sales people should know their products, right?

May 12, 2008
5,241
13
candyland
off 5th is having a 30% off sale on jewelry, so i call my local off 5th and the lady had NO IDEA what michele watches they had. she went and looked, came back, and goes, 'well the watch i have in my hand says 'sapphire crystal' on the back of it....oh, actually they ALL say that on the back. sorry, i cant give you more information.' I'm like, 'HUH?!'

ughhhh what to do...
 
Mar 19, 2008
6,722
156
Pacific Northwest
lol, saphire crystal (faint)
Well, maybe try asking for someone else on the phone who knows the products a bit better? It's always tough to buy things over the phone, it's harder when the SA has no clue about the products, sorry ~_~ good luck.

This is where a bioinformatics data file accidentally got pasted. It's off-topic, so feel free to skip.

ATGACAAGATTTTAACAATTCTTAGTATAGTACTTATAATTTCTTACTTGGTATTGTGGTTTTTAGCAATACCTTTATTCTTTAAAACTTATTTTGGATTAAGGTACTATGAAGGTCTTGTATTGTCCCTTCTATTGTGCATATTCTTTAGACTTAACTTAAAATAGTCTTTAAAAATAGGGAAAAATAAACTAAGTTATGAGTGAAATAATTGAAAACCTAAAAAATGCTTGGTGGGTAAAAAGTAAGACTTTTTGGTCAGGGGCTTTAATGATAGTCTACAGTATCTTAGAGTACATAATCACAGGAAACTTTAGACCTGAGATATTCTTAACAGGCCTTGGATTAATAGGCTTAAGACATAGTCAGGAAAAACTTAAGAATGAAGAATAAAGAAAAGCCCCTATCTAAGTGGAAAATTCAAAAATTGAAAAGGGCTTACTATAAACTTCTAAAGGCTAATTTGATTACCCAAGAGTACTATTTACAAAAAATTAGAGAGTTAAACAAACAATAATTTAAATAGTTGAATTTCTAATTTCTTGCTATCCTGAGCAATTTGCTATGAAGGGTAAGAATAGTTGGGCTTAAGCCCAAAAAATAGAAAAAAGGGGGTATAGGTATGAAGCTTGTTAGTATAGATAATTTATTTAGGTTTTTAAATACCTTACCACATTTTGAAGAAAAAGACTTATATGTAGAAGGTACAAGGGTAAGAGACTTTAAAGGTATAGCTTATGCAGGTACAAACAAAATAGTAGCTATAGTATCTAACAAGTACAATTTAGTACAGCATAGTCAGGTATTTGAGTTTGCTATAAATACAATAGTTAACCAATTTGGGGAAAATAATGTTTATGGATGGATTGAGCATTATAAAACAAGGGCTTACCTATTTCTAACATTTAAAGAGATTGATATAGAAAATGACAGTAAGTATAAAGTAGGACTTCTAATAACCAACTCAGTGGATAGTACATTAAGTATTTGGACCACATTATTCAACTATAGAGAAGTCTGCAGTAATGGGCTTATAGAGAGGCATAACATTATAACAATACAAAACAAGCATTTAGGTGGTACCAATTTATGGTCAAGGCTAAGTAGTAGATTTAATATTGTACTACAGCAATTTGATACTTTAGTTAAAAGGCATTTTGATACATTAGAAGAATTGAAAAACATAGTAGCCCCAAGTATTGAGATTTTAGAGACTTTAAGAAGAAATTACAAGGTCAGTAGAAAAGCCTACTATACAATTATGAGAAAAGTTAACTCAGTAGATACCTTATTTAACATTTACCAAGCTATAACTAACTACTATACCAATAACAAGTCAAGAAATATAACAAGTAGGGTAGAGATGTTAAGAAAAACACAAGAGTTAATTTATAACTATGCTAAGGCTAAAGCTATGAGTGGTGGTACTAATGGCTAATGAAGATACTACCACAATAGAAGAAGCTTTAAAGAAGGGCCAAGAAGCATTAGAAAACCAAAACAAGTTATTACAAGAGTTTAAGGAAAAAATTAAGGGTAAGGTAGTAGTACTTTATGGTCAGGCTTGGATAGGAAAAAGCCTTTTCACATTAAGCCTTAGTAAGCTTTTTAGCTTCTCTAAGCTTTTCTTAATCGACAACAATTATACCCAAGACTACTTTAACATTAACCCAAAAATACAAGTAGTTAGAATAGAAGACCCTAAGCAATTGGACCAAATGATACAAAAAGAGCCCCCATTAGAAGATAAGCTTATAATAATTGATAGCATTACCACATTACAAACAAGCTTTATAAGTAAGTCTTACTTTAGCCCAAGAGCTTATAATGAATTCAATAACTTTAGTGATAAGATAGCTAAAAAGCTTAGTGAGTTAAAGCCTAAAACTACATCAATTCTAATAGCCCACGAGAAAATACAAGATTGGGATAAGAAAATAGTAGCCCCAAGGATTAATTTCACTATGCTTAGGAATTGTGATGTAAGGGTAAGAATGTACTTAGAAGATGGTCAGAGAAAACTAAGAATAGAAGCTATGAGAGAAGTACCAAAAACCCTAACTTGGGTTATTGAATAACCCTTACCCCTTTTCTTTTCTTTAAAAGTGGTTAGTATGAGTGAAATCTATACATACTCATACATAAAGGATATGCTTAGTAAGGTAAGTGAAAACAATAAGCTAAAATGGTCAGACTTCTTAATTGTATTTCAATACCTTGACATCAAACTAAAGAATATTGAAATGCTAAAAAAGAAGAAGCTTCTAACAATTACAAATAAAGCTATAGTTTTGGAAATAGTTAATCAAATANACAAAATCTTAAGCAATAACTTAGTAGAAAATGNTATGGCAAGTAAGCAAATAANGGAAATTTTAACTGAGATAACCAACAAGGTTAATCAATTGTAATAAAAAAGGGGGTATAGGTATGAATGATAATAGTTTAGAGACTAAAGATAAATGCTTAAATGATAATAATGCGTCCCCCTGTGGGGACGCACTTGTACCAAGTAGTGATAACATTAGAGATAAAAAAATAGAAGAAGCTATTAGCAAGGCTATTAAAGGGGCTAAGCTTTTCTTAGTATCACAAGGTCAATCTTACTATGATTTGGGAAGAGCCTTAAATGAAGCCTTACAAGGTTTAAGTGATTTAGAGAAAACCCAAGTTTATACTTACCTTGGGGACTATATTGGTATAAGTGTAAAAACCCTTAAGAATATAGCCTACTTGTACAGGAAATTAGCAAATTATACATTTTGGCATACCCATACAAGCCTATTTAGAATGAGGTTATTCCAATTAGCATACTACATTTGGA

jan228

Member
May 3, 2008
1,506
16
Do they have an employee specifically assigned to the jewelry counter? They might be the one to ask. I would also be ready to describe the appearance of models you're looking for.

Aren't the watches labeled with tags or anything?
 

GnomeNisse

Resident Gnome
Dec 28, 2008
814
13
under the toadstool
I am not surprised, either.

Firstly, hourly rate employees at discount centers have a very high turnover, even if it's a higher end place. There is little incentive to train them intensely when you know the odds are that they will leave and be replaced within a year. It stinks but it's just the way it is. You're simply not going to find 'professionals' at an outlet location. In fact, it's a 50/50 shot to get an industry professional at any dept store counter.

Secondly, watches are very specific. I'm GIA trained and have been in the diamond/metals/jewelry business for years and I am far, far from a watch expert. I know brands, I know basic movements, I know roundabout prices but I have limited expertise (and that's an understandment). When I buy watches, I go to an expert and I keep a watchmaker on staff so my customers have someone reliable on which to rely.

Watches fall under jewelry but IMO it's a whole different ballgame, really.